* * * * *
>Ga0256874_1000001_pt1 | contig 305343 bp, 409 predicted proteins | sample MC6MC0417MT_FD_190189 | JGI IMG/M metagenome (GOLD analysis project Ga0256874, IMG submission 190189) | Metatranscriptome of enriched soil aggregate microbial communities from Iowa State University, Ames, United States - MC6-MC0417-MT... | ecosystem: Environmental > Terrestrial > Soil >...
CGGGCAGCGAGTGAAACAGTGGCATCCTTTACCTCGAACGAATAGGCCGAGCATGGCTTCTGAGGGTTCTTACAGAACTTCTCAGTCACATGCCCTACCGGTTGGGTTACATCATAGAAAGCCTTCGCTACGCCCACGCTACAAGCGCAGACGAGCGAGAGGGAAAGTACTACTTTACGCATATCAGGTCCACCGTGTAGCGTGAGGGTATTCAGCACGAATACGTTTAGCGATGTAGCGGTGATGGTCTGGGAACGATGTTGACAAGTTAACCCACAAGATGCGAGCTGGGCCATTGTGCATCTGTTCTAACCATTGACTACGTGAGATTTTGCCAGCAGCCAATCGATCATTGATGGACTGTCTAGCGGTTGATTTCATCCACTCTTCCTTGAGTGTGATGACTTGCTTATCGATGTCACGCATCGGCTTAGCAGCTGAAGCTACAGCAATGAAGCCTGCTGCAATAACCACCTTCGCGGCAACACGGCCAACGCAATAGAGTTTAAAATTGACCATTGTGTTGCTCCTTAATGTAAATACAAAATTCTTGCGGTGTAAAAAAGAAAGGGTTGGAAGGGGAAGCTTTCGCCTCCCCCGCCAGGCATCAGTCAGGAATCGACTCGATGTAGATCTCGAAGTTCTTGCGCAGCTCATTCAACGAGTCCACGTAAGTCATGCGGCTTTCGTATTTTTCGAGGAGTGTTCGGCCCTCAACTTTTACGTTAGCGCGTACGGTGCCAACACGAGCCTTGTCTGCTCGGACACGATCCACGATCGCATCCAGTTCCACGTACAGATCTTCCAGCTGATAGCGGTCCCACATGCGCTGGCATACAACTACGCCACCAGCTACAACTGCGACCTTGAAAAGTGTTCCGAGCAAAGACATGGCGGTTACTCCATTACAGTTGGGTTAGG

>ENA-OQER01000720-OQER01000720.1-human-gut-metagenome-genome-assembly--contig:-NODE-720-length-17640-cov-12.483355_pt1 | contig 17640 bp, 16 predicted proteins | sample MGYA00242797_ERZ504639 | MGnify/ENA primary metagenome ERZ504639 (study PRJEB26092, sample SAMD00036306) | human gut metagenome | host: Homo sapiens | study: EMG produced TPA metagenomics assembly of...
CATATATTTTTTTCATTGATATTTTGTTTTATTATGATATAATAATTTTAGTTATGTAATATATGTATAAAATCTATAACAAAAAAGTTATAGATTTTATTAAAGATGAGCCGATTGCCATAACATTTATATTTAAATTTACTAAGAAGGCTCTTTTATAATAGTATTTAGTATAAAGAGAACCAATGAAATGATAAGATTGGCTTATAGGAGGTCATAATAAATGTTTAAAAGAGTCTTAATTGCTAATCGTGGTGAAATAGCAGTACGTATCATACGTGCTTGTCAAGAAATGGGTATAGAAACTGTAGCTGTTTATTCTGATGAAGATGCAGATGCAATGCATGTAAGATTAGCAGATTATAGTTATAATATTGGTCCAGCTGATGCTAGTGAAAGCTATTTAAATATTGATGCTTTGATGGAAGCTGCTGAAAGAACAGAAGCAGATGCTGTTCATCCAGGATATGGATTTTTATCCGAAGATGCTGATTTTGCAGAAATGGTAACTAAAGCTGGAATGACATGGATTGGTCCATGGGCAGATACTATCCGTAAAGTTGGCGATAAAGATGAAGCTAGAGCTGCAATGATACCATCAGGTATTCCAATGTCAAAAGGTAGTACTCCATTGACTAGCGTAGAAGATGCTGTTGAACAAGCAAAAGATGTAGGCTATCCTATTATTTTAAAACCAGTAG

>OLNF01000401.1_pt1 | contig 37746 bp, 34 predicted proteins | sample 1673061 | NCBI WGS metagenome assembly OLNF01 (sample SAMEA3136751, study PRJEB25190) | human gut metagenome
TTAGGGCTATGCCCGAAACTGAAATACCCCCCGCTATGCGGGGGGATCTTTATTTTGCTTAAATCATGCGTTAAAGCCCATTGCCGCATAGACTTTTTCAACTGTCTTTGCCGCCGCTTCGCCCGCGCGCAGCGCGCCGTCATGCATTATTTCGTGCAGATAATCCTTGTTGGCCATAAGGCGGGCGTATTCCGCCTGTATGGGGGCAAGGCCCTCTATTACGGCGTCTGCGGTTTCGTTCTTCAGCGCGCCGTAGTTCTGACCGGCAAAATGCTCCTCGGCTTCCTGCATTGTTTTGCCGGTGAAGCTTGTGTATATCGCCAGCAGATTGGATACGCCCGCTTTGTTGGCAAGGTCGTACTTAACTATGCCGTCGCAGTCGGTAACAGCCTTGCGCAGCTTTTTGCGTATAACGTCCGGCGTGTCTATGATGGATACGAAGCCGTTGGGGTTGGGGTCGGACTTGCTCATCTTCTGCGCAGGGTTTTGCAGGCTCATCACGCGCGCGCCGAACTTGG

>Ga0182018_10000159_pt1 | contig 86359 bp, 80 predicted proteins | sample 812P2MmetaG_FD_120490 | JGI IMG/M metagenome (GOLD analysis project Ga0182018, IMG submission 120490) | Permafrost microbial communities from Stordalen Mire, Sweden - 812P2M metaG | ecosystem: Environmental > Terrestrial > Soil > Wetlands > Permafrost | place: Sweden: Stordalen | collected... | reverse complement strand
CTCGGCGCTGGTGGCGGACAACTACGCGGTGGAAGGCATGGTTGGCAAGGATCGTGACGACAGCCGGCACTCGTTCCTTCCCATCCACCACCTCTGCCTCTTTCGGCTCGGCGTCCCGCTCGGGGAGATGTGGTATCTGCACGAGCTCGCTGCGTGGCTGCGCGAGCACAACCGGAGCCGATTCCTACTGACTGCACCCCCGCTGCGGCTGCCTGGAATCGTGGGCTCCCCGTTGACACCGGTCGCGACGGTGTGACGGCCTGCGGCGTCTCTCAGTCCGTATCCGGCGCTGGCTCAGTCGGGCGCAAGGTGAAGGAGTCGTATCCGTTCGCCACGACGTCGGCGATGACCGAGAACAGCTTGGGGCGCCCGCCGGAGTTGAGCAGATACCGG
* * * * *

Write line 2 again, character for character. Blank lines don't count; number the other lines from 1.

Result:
CGGGCAGCGAGTGAAACAGTGGCATCCTTTACCTCGAACGAATAGGCCGAGCATGGCTTCTGAGGGTTCTTACAGAACTTCTCAGTCACATGCCCTACCGGTTGGGTTACATCATAGAAAGCCTTCGCTACGCCCACGCTACAAGCGCAGACGAGCGAGAGGGAAAGTACTACTTTACGCATATCAGGTCCACCGTGTAGCGTGAGGGTATTCAGCACGAATACGTTTAGCGATGTAGCGGTGATGGTCTGGGAACGATGTTGACAAGTTAACCCACAAGATGCGAGCTGGGCCATTGTGCATCTGTTCTAACCATTGACTACGTGAGATTTTGCCAGCAGCCAATCGATCATTGATGGACTGTCTAGCGGTTGATTTCATCCACTCTTCCTTGAGTGTGATGACTTGCTTATCGATGTCACGCATCGGCTTAGCAGCTGAAGCTACAGCAATGAAGCCTGCTGCAATAACCACCTTCGCGGCAACACGGCCAACGCAATAGAGTTTAAAATTGACCATTGTGTTGCTCCTTAATGTAAATACAAAATTCTTGCGGTGTAAAAAAGAAAGGGTTGGAAGGGGAAGCTTTCGCCTCCCCCGCCAGGCATCAGTCAGGAATCGACTCGATGTAGATCTCGAAGTTCTTGCGCAGCTCATTCAACGAGTCCACGTAAGTCATGCGGCTTTCGTATTTTTCGAGGAGTGTTCGGCCCTCAACTTTTACGTTAGCGCGTACGGTGCCAACACGAGCCTTGTCTGCTCGGACACGATCCACGATCGCATCCAGTTCCACGTACAGATCTTCCAGCTGATAGCGGTCCCACATGCGCTGGCATACAACTACGCCACCAGCTACAACTGCGACCTTGAAAAGTGTTCCGAGCAAAGACATGGCGGTTACTCCATTACAGTTGGGTTAGG